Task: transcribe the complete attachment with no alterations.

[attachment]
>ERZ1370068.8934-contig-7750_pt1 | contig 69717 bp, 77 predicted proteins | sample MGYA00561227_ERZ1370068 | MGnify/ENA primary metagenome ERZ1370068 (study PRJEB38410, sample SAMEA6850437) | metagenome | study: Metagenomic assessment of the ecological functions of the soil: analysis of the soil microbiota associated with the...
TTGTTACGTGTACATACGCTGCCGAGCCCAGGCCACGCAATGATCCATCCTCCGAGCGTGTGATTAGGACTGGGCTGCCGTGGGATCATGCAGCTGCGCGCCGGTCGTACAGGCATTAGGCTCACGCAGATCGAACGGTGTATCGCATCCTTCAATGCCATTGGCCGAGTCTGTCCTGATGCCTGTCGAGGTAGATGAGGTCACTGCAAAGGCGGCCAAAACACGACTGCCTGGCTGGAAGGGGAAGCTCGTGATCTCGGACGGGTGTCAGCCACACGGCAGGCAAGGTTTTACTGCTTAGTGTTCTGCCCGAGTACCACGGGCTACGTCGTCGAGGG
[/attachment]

>ERZ1370068.8934-contig-7750_pt1 | contig 69717 bp, 77 predicted proteins | sample MGYA00561227_ERZ1370068 | MGnify/ENA primary metagenome ERZ1370068 (study PRJEB38410, sample SAMEA6850437) | metagenome | study: Metagenomic assessment of the ecological functions of the soil: analysis of the soil microbiota associated with the...
TTGTTACGTGTACATACGCTGCCGAGCCCAGGCCACGCAATGATCCATCCTCCGAGCGTGTGATTAGGACTGGGCTGCCGTGGGATCATGCAGCTGCGCGCCGGTCGTACAGGCATTAGGCTCACGCAGATCGAACGGTGTATCGCATCCTTCAATGCCATTGGCCGAGTCTGTCCTGATGCCTGTCGAGGTAGATGAGGTCACTGCAAAGGCGGCCAAAACACGACTGCCTGGCTGGAAGGGGAAGCTCGTGATCTCGGACGGGTGTCAGCCACACGGCAGGCAAGGTTTTACTGCTTAGTGTTCTGCCCGAGTACCACGGGCTACGTCGTCGAGGG